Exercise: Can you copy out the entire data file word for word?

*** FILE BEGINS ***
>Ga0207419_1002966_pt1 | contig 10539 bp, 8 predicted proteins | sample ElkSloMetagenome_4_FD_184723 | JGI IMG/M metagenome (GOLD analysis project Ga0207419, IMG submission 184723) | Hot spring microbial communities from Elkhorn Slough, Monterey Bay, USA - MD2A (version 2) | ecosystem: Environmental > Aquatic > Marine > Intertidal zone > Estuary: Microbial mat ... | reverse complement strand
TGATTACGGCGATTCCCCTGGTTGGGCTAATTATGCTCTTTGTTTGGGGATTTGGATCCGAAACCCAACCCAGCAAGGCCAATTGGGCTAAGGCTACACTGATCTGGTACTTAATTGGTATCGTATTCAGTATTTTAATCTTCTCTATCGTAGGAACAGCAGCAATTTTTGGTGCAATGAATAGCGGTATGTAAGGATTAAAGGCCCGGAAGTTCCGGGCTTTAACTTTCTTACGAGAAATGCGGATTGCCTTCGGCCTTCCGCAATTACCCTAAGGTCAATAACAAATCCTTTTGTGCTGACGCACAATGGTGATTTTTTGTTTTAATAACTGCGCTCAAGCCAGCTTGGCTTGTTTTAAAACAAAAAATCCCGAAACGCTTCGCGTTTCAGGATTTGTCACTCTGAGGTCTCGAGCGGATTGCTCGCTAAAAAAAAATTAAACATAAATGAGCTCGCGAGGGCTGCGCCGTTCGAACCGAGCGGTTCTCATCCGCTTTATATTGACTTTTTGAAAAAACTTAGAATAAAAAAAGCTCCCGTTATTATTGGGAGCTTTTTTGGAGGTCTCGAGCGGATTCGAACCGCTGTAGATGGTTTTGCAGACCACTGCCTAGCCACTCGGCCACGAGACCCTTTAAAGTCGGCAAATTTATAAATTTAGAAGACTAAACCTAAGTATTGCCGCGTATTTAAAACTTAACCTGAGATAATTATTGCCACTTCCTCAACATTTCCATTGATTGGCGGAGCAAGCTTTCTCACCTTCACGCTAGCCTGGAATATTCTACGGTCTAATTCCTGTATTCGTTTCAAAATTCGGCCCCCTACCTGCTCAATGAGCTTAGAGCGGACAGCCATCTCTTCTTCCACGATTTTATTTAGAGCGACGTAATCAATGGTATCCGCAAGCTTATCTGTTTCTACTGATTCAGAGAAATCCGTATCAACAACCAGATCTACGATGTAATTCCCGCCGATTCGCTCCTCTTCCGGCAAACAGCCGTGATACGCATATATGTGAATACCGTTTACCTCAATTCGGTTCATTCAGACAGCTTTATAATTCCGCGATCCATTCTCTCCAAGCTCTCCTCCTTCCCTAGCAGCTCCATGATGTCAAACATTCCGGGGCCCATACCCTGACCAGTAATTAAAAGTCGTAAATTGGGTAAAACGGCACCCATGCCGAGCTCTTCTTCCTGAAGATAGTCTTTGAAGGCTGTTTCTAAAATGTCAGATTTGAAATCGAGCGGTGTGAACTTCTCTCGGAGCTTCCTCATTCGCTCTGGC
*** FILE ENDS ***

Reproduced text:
>Ga0207419_1002966_pt1 | contig 10539 bp, 8 predicted proteins | sample ElkSloMetagenome_4_FD_184723 | JGI IMG/M metagenome (GOLD analysis project Ga0207419, IMG submission 184723) | Hot spring microbial communities from Elkhorn Slough, Monterey Bay, USA - MD2A (version 2) | ecosystem: Environmental > Aquatic > Marine > Intertidal zone > Estuary: Microbial mat ... | reverse complement strand
TGATTACGGCGATTCCCCTGGTTGGGCTAATTATGCTCTTTGTTTGGGGATTTGGATCCGAAACCCAACCCAGCAAGGCCAATTGGGCTAAGGCTACACTGATCTGGTACTTAATTGGTATCGTATTCAGTATTTTAATCTTCTCTATCGTAGGAACAGCAGCAATTTTTGGTGCAATGAATAGCGGTATGTAAGGATTAAAGGCCCGGAAGTTCCGGGCTTTAACTTTCTTACGAGAAATGCGGATTGCCTTCGGCCTTCCGCAATTACCCTAAGGTCAATAACAAATCCTTTTGTGCTGACGCACAATGGTGATTTTTTGTTTTAATAACTGCGCTCAAGCCAGCTTGGCTTGTTTTAAAACAAAAAATCCCGAAACGCTTCGCGTTTCAGGATTTGTCACTCTGAGGTCTCGAGCGGATTGCTCGCTAAAAAAAAATTAAACATAAATGAGCTCGCGAGGGCTGCGCCGTTCGAACCGAGCGGTTCTCATCCGCTTTATATTGACTTTTTGAAAAAACTTAGAATAAAAAAAGCTCCCGTTATTATTGGGAGCTTTTTTGGAGGTCTCGAGCGGATTCGAACCGCTGTAGATGGTTTTGCAGACCACTGCCTAGCCACTCGGCCACGAGACCCTTTAAAGTCGGCAAATTTATAAATTTAGAAGACTAAACCTAAGTATTGCCGCGTATTTAAAACTTAACCTGAGATAATTATTGCCACTTCCTCAACATTTCCATTGATTGGCGGAGCAAGCTTTCTCACCTTCACGCTAGCCTGGAATATTCTACGGTCTAATTCCTGTATTCGTTTCAAAATTCGGCCCCCTACCTGCTCAATGAGCTTAGAGCGGACAGCCATCTCTTCTTCCACGATTTTATTTAGAGCGACGTAATCAATGGTATCCGCAAGCTTATCTGTTTCTACTGATTCAGAGAAATCCGTATCAACAACCAGATCTACGATGTAATTCCCGCCGATTCGCTCCTCTTCCGGCAAACAGCCGTGATACGCATATATGTGAATACCGTTTACCTCAATTCGGTTCATTCAGACAGCTTTATAATTCCGCGATCCATTCTCTCCAAGCTCTCCTCCTTCCCTAGCAGCTCCATGATGTCAAACATTCCGGGGCCCATACCCTGACCAGTAATTAAAAGTCGTAAATTGGGTAAAACGGCACCCATGCCGAGCTCTTCTTCCTGAAGATAGTCTTTGAAGGCTGTTTCTAAAATGTCAGATTTGAAATCGAGCGGTGTGAACTTCTCTCGGAGCTTCCTCATTCGCTCTGGC